When a pitch landed in my inbox announcing “Allbirds puts an end to unsustainable leather”, I knew it had to be the first feature published by Techstyler. Not because it’s true (it isn’t yet) but because it sums up fashion’s bold and binary sustainability claims, which are often unsubstantiated. Not at Techstyler. So what is the Allbirds solution, and how does it stack up?
The Plant Pacer shoe by Allbirds, made of Mirum ‘plant leather’ from Natural Fiber Welding (NFW), launched on 13th September 2022, staking a claim as a first-of-a-kind 100% plant-only ‘leather-equivalent’ shoe.
The announcement signals an essential step for ‘alternative leather’ commercialisation. Incumbent animal and vegan ‘leathers’ (which almost always contain plastic) are associated with damaging environmental impacts. Mirum is 100% plant-based, contains no plastic and doesn’t require tanning (a process that in most cases uses toxic heavy metals).
NFW created Mirum using applied engineering and chemistry that reorganises the structure of plant molecules to make them perform in specific ways: in this case, like leather. They did this with the help of Allbirds, who developed and tested shoes made using Mirum, feeding back the results for NFW to refine the material properties for footwear applications. The optimised Mirum is available to any brand making footwear, not only Allbirds.
The critical difference between Mirum and other plant-based, mycelium and next-gen leathers is that NFW’s technology reorganises plant building blocks (called cellulose) through a series of controlled, predictable and non-toxic chemical and engineering steps. In contrast, ‘leathers’ made from controlled growth, fermentation or gene-editing techniques can be more challenging to develop and produce reliably at scale, especially within the cost parameters required for commercial adoption. Regarding plant and vegan ‘leathers’, they typically contain petrochemical-derived polymers to aid performance and longevity – a limitation that NFW has engineered its way around to avoid such additives.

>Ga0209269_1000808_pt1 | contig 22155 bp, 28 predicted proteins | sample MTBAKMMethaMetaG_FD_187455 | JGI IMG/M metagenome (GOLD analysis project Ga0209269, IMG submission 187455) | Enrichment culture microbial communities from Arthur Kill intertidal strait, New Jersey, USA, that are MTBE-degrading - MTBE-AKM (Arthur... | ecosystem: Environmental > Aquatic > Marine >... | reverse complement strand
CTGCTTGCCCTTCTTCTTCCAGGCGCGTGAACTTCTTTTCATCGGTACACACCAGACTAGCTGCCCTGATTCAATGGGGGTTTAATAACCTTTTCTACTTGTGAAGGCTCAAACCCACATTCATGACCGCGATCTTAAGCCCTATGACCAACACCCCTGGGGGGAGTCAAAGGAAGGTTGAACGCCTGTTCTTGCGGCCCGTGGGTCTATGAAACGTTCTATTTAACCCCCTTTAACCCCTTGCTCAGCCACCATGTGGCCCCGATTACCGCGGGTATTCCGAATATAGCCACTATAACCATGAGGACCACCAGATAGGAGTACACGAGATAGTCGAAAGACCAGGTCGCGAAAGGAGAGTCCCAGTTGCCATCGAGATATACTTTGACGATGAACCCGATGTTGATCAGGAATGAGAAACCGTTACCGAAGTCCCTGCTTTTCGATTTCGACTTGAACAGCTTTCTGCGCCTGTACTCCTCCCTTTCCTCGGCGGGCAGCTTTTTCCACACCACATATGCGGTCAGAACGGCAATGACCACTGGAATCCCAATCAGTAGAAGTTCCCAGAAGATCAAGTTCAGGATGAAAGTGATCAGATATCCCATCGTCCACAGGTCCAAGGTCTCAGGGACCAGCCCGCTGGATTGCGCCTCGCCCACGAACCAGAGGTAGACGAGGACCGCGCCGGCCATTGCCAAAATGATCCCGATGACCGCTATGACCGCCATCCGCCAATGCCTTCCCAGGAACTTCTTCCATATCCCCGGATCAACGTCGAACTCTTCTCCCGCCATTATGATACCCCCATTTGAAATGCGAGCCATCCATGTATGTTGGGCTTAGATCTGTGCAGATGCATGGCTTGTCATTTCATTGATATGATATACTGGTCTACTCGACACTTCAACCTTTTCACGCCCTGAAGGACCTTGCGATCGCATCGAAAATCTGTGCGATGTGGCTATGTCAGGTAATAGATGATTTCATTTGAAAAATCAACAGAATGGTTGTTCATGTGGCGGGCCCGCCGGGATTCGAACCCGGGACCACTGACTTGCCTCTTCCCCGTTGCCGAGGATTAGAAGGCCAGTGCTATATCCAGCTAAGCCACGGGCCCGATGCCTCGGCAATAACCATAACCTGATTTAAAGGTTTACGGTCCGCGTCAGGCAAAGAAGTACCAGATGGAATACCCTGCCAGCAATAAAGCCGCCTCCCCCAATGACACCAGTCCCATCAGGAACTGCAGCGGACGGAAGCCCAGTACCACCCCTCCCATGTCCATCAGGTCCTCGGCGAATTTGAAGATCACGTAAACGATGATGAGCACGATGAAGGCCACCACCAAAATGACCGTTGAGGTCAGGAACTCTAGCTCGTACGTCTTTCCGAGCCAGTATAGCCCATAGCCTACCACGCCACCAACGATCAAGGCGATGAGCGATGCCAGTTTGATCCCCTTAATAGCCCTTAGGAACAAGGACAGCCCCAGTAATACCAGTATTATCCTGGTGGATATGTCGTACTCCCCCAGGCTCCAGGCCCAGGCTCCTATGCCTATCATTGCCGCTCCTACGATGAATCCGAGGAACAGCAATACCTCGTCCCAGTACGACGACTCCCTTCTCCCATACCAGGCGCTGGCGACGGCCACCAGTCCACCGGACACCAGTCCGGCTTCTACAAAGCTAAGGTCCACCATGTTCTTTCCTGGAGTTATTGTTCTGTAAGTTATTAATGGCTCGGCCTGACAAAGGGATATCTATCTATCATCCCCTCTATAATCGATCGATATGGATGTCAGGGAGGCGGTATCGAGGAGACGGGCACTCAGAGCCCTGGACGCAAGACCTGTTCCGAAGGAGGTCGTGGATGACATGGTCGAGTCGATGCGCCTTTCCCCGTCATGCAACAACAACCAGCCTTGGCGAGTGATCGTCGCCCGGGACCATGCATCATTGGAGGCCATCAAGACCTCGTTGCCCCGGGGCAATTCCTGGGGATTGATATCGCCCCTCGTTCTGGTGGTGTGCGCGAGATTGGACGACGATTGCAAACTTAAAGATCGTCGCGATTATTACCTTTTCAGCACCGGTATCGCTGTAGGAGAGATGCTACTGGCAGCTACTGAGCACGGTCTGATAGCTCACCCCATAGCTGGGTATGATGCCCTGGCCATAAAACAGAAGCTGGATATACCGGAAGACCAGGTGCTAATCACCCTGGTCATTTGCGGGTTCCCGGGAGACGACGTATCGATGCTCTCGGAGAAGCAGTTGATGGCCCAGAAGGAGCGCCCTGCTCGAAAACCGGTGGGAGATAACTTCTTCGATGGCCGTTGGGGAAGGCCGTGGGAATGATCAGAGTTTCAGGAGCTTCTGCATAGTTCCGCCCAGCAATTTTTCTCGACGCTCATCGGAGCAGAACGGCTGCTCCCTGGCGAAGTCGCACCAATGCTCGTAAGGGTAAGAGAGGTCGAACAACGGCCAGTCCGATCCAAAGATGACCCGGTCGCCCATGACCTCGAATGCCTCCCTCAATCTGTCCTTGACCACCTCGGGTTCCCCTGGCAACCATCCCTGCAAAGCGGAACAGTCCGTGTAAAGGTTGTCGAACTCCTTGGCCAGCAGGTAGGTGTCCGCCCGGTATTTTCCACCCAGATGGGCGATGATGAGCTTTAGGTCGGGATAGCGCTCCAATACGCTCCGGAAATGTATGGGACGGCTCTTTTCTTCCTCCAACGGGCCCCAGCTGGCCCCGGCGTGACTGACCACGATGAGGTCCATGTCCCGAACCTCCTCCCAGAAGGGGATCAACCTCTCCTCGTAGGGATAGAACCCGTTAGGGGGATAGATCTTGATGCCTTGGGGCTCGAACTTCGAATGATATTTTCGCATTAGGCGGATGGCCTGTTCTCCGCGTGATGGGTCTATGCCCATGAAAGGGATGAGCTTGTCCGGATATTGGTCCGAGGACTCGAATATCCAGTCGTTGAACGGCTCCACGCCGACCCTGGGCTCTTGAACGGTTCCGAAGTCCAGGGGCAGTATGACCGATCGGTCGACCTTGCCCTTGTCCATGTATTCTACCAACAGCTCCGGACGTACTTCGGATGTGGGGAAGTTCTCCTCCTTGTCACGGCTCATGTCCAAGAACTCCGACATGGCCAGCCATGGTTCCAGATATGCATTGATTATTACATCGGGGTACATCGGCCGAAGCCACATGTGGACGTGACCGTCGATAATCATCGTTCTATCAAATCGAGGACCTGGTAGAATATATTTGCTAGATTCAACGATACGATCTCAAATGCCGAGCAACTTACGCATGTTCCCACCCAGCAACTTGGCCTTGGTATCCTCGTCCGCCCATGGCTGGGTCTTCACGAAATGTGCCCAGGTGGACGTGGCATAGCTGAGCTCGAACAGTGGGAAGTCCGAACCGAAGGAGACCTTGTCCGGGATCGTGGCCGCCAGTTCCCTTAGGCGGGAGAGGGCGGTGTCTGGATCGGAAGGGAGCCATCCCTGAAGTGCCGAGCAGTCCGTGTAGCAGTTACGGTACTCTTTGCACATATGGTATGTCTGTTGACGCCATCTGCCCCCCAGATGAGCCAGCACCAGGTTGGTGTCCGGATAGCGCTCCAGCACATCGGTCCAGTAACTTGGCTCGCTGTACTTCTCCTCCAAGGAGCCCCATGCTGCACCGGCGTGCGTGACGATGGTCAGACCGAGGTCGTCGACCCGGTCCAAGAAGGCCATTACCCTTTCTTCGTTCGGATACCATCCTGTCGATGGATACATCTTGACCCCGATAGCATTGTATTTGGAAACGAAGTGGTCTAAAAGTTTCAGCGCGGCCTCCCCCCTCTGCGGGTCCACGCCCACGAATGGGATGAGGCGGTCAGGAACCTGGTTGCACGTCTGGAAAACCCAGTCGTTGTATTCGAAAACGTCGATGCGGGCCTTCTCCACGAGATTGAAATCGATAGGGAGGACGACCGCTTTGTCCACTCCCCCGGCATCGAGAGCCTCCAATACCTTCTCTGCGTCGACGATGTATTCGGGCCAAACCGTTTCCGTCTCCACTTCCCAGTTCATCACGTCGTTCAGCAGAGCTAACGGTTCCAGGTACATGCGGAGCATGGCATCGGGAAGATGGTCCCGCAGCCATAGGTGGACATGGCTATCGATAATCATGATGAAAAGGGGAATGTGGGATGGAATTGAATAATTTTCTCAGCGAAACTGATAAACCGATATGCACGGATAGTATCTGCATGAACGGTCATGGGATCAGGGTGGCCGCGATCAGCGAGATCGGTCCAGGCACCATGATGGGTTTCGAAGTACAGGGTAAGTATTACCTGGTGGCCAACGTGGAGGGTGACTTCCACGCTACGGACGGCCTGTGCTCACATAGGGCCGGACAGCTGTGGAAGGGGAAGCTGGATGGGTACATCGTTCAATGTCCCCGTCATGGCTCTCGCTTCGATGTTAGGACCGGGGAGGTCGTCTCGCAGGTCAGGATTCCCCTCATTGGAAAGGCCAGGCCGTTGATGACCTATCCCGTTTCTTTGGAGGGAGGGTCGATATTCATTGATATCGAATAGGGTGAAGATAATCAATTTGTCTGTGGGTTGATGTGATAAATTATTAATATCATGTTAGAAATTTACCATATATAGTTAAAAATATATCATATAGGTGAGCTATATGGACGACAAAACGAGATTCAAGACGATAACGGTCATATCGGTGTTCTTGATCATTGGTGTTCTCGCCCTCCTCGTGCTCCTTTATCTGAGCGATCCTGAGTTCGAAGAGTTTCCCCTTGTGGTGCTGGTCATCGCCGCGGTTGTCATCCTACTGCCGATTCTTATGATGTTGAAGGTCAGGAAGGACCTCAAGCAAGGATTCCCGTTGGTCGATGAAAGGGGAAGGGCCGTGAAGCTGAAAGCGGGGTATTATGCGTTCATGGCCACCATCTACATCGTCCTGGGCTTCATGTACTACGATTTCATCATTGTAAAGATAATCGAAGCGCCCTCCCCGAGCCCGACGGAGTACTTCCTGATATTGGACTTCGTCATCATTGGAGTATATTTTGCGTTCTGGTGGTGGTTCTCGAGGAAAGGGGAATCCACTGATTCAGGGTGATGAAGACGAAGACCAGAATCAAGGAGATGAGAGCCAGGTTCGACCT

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“The idea for Mirum was formed in 2019”, said NFW’s CEO Luke Haverhals during a video call. He confessed that the first 20 or so iterations began in a 20-dollar pancake griddle from a local hardware store before a lab breakthrough justified the transition to a donated piece of machinery for more controlled development. NFW’s CTO, Aaron Amstutz, drove Mirum’s development, cramming it in around his work on Clarus: their first material to go to market.
One of the tricky things about the materials science game, says Haverhals, is that in the beginning, you’re asking people to fund ideas that might not work. In 2015, with single-digit thousands, they got off the ground, filing patents and setting up an office. In 2016, Steve Zika, who represented a family investment office at the time, but is now NFW’s president, raised $100,000 “so we could just try to create something,” says Haverhals. With promising progress, NFW raised $23M in a 2019 Series A funding round, including $2M from Allbirds.
How much did it cost to develop Mirum? What role did the $2M from Allbirds play?
“From pitching [Mirum] to [achieving] traction with a few brands [cost] hundreds of thousands to single digit millions,” said Haverhals (excluding the cost of refining the material to a production-ready stage). So the relationship between NFW and Allbirds isn’t primarily financial – their $2M investment is a fraction of what was required to get Mirum to where it is now. In fact, Haverhals explained that focusing on the $2M investment is to miss the point.
“Allbirds were validators for NFW,” the CEO explained. “When you’re a company like [us], it’s hard to get investors from the coast to come to Peoria, Illinois”, he says. “The money is in Silicon Valley and Boston, so the East Coast biotech and Silicon Valley VC pipelines drive the capital. NFW with its PhD chemists and without a [big] name? That’s not sexy”.